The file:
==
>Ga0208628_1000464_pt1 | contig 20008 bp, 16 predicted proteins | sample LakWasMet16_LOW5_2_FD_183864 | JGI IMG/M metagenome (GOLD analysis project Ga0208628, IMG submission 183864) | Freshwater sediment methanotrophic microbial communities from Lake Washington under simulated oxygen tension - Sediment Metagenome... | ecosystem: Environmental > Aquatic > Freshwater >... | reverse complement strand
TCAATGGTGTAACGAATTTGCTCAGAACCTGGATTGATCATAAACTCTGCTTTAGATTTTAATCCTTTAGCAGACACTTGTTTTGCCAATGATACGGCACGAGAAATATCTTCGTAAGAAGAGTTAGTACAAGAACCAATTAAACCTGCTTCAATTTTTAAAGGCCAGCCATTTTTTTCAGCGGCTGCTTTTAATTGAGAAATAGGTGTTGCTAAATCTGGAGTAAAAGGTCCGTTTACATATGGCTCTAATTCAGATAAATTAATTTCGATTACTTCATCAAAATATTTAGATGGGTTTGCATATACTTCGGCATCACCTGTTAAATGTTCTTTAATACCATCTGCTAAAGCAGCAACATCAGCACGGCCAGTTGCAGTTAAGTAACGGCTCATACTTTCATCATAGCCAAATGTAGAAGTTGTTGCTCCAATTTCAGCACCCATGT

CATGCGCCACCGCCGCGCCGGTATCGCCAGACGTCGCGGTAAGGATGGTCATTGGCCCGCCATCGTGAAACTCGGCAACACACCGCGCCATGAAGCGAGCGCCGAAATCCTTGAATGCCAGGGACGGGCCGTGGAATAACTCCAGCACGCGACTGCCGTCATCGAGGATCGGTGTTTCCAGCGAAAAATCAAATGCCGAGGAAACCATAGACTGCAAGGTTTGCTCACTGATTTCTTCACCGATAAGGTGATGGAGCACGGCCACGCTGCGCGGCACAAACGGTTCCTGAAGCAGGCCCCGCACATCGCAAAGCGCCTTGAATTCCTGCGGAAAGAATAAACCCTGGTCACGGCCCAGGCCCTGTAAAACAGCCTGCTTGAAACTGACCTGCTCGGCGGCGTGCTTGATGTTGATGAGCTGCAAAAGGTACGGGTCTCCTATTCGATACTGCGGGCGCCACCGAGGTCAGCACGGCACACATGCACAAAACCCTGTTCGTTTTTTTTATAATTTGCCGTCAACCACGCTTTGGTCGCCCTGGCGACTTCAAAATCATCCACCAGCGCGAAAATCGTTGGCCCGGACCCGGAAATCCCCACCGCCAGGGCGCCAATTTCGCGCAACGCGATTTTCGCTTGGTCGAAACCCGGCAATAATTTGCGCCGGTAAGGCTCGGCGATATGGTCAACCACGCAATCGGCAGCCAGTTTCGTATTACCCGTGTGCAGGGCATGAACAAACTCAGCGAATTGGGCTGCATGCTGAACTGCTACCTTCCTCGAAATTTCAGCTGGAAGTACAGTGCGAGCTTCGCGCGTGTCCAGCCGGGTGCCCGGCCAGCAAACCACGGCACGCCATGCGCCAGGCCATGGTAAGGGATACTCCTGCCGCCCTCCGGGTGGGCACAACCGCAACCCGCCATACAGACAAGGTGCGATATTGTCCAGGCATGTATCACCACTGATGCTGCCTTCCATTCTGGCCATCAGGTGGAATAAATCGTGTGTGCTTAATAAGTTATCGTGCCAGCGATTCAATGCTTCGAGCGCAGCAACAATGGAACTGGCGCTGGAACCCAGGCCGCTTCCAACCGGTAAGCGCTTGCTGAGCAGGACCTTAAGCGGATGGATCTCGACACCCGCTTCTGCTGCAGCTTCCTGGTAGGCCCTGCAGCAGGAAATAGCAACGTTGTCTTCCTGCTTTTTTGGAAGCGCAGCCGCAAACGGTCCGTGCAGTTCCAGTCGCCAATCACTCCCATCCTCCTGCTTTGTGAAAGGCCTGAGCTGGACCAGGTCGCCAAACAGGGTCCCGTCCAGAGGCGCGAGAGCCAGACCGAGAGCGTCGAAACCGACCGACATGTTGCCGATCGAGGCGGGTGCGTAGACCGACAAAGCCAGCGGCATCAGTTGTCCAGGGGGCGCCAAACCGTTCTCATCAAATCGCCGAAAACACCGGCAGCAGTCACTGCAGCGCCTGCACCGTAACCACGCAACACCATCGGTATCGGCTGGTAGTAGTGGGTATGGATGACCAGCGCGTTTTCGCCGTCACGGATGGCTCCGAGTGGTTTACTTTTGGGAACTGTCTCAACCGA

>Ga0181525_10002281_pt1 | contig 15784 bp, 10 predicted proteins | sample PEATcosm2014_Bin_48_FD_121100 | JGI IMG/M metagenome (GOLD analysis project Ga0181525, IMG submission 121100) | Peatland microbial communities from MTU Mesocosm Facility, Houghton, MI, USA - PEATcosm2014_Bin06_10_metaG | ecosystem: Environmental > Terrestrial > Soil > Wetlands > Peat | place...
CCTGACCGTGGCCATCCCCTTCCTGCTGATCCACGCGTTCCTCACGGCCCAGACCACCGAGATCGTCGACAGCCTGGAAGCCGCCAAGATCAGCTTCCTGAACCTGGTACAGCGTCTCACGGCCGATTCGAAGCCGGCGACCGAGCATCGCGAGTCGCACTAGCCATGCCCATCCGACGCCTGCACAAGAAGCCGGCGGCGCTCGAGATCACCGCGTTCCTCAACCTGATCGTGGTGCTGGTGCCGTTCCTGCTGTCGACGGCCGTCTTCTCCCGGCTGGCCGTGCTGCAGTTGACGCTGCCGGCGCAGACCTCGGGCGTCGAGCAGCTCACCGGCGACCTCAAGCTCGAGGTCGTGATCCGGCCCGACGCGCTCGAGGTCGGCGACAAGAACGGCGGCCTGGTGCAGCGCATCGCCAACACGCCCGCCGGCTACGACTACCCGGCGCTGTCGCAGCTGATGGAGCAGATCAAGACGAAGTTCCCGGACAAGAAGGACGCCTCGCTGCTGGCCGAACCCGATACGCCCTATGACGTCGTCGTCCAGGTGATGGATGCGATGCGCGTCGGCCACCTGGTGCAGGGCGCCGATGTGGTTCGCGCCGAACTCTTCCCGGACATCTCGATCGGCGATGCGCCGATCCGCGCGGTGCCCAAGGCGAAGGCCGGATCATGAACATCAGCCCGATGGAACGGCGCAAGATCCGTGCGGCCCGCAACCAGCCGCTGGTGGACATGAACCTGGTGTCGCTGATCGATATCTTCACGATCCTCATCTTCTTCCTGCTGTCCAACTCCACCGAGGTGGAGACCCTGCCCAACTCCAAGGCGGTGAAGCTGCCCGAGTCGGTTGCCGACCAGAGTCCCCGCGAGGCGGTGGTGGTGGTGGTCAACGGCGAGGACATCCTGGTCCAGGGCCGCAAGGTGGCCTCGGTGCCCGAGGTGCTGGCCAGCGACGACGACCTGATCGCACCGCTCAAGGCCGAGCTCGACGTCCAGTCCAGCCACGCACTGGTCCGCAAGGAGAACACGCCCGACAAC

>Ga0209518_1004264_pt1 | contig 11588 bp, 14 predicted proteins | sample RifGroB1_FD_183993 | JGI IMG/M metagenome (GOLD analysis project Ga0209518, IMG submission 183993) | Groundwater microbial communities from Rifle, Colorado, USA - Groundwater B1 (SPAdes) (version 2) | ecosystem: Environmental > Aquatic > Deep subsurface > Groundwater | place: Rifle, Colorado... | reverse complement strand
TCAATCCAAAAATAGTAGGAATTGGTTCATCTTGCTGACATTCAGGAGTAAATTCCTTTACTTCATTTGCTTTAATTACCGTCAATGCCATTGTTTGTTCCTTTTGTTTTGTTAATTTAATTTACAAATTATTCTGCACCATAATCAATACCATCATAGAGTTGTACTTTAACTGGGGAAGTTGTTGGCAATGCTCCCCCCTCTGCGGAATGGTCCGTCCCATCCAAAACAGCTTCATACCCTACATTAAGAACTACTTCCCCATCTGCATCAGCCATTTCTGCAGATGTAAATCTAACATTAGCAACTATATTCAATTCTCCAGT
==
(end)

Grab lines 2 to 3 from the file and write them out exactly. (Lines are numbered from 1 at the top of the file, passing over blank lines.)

TCAATGGTGTAACGAATTTGCTCAGAACCTGGATTGATCATAAACTCTGCTTTAGATTTTAATCCTTTAGCAGACACTTGTTTTGCCAATGATACGGCACGAGAAATATCTTCGTAAGAAGAGTTAGTACAAGAACCAATTAAACCTGCTTCAATTTTTAAAGGCCAGCCATTTTTTTCAGCGGCTGCTTTTAATTGAGAAATAGGTGTTGCTAAATCTGGAGTAAAAGGTCCGTTTACATATGGCTCTAATTCAGATAAATTAATTTCGATTACTTCATCAAAATATTTAGATGGGTTTGCATATACTTCGGCATCACCTGTTAAATGTTCTTTAATACCATCTGCTAAAGCAGCAACATCAGCACGGCCAGTTGCAGTTAAGTAACGGCTCATACTTTCATCATAGCCAAATGTAGAAGTTGTTGCTCCAATTTCAGCACCCATGT

CATGCGCCACCGCCGCGCCGGTATCGCCAGACGTCGCGGTAAGGATGGTCATTGGCCCGCCATCGTGAAACTCGGCAACACACCGCGCCATGAAGCGAGCGCCGAAATCCTTGAATGCCAGGGACGGGCCGTGGAATAACTCCAGCACGCGACTGCCGTCATCGAGGATCGGTGTTTCCAGCGAAAAATCAAATGCCGAGGAAACCATAGACTGCAAGGTTTGCTCACTGATTTCTTCACCGATAAGGTGATGGAGCACGGCCACGCTGCGCGGCACAAACGGTTCCTGAAGCAGGCCCCGCACATCGCAAAGCGCCTTGAATTCCTGCGGAAAGAATAAACCCTGGTCACGGCCCAGGCCCTGTAAAACAGCCTGCTTGAAACTGACCTGCTCGGCGGCGTGCTTGATGTTGATGAGCTGCAAAAGGTACGGGTCTCCTATTCGATACTGCGGGCGCCACCGAGGTCAGCACGGCACACATGCACAAAACCCTGTTCGTTTTTTTTATAATTTGCCGTCAACCACGCTTTGGTCGCCCTGGCGACTTCAAAATCATCCACCAGCGCGAAAATCGTTGGCCCGGACCCGGAAATCCCCACCGCCAGGGCGCCAATTTCGCGCAACGCGATTTTCGCTTGGTCGAAACCCGGCAATAATTTGCGCCGGTAAGGCTCGGCGATATGGTCAACCACGCAATCGGCAGCCAGTTTCGTATTACCCGTGTGCAGGGCATGAACAAACTCAGCGAATTGGGCTGCATGCTGAACTGCTACCTTCCTCGAAATTTCAGCTGGAAGTACAGTGCGAGCTTCGCGCGTGTCCAGCCGGGTGCCCGGCCAGCAAACCACGGCACGCCATGCGCCAGGCCATGGTAAGGGATACTCCTGCCGCCCTCCGGGTGGGCACAACCGCAACCCGCCATACAGACAAGGTGCGATATTGTCCAGGCATGTATCACCACTGATGCTGCCTTCCATTCTGGCCATCAGGTGGAATAAATCGTGTGTGCTTAATAAGTTATCGTGCCAGCGATTCAATGCTTCGAGCGCAGCAACAATGGAACTGGCGCTGGAACCCAGGCCGCTTCCAACCGGTAAGCGCTTGCTGAGCAGGACCTTAAGCGGATGGATCTCGACACCCGCTTCTGCTGCAGCTTCCTGGTAGGCCCTGCAGCAGGAAATAGCAACGTTGTCTTCCTGCTTTTTTGGAAGCGCAGCCGCAAACGGTCCGTGCAGTTCCAGTCGCCAATCACTCCCATCCTCCTGCTTTGTGAAAGGCCTGAGCTGGACCAGGTCGCCAAACAGGGTCCCGTCCAGAGGCGCGAGAGCCAGACCGAGAGCGTCGAAACCGACCGACATGTTGCCGATCGAGGCGGGTGCGTAGACCGACAAAGCCAGCGGCATCAGTTGTCCAGGGGGCGCCAAACCGTTCTCATCAAATCGCCGAAAACACCGGCAGCAGTCACTGCAGCGCCTGCACCGTAACCACGCAACACCATCGGTATCGGCTGGTAGTAGTGGGTATGGATGACCAGCGCGTTTTCGCCGTCACGGATGGCTCCGAGTGGTTTACTTTTGGGAACTGTCTCAACCGA